Using Design to Uplift and Comfort
Hospital visits can cause anxiety at any time, but especially in a pandemic, under infection control protocols that, by their very nature, can be isolating and potentially dehumanizing. So it is important that healthcare common areas still serve to reassure and comfort patients, providing a sense of normalcy by giving them opportunities for respite, privacy and comfort. This is especially true for neurodiverse populations, who may require additional attention to issues such as color palette, lighting, temperature and varying degrees of shelter, privacy and “socialization.” The inclusion of elements like gardens, courtyards and views of nature can help alleviate anxiety and provide opportunities for positive distraction.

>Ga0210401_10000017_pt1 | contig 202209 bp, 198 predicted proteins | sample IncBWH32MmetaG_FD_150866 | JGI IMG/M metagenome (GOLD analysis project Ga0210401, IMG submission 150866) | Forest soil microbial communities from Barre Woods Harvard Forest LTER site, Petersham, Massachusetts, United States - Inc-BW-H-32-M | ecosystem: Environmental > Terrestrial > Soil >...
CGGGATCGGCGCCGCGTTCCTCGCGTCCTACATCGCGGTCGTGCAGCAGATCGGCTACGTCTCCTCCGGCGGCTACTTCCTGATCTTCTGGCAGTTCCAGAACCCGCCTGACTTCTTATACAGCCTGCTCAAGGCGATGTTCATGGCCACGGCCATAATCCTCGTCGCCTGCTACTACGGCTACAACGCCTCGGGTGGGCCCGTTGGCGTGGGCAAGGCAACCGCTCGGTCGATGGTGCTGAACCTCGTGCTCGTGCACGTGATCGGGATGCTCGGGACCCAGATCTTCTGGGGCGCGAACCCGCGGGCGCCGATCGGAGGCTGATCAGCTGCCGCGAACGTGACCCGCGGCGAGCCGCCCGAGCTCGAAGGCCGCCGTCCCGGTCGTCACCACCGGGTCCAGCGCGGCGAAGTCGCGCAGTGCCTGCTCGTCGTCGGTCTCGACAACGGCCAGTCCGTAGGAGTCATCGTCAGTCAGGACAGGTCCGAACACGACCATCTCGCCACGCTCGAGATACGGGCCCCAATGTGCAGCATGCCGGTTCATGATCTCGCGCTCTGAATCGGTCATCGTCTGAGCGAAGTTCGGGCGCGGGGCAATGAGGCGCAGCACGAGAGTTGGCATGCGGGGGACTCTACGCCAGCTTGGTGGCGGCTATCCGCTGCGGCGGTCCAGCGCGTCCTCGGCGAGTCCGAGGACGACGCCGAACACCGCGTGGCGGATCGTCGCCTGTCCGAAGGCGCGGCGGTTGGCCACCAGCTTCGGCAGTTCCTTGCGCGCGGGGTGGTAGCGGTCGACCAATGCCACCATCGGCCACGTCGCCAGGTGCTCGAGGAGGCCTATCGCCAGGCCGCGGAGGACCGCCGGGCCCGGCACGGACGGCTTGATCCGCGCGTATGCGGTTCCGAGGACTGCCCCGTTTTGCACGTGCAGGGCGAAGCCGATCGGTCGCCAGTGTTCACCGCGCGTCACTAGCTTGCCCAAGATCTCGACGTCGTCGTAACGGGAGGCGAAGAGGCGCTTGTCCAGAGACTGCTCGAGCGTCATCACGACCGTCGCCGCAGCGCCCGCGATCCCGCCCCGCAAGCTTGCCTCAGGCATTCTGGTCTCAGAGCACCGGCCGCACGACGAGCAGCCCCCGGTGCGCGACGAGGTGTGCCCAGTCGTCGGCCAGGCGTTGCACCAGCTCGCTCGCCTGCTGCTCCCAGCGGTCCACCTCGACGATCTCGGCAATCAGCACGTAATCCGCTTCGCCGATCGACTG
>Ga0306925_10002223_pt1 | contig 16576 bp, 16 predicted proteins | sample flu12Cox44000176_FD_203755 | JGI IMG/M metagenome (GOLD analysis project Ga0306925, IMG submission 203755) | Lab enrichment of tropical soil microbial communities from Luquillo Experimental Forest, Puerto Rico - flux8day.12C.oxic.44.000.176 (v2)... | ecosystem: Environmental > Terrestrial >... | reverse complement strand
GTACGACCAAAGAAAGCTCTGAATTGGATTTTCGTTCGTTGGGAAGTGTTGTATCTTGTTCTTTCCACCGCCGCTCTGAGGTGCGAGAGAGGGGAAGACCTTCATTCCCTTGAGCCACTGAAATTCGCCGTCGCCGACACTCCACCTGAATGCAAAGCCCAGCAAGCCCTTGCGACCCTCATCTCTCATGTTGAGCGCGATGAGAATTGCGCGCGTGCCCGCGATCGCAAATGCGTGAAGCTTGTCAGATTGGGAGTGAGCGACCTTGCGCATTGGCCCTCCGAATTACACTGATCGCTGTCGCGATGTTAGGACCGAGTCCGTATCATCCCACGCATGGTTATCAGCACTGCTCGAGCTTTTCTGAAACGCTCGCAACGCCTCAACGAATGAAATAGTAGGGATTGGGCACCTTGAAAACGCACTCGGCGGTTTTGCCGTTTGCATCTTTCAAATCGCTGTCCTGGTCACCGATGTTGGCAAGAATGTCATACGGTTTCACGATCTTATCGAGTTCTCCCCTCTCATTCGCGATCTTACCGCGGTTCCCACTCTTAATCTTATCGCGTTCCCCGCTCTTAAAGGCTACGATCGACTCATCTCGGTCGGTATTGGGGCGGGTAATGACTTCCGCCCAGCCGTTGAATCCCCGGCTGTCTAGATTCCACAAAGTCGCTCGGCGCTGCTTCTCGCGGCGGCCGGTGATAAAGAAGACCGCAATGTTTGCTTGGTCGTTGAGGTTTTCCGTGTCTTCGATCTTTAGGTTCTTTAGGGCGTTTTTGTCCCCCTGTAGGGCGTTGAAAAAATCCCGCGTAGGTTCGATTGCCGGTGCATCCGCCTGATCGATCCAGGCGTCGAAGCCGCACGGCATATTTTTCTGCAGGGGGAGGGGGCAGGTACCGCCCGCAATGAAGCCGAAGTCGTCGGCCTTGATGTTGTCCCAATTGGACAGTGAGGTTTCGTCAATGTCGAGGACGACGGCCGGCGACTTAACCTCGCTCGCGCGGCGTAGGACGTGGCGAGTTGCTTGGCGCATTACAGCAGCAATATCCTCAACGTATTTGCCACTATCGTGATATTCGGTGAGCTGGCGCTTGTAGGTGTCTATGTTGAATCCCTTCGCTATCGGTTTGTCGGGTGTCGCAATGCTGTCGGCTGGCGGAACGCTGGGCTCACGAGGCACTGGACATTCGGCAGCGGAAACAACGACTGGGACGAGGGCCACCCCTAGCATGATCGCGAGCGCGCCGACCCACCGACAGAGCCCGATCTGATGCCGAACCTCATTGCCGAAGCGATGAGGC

The coronavirus crisis sheds renewed light on the importance of healthcare facility waiting areas, lobbies and lounges. These common areas are on the frontlines of the pandemic fight as surge space for clinical overflow and as potential vectors for infection. Design has an important role to play in ensuring that these spaces play a more active role in preventing infection while optimizing their operational flexibility to consistently provide dignifying and humanizing settings in support of exceptional patient care.
How are you and your healthcare organization dealing with the coronavirus? We’d like to hear from you. Drop us a line at firstname.lastname@example.org.
Banner image courtesy Sean Airhart/NBBJ.Comment Follow nbbX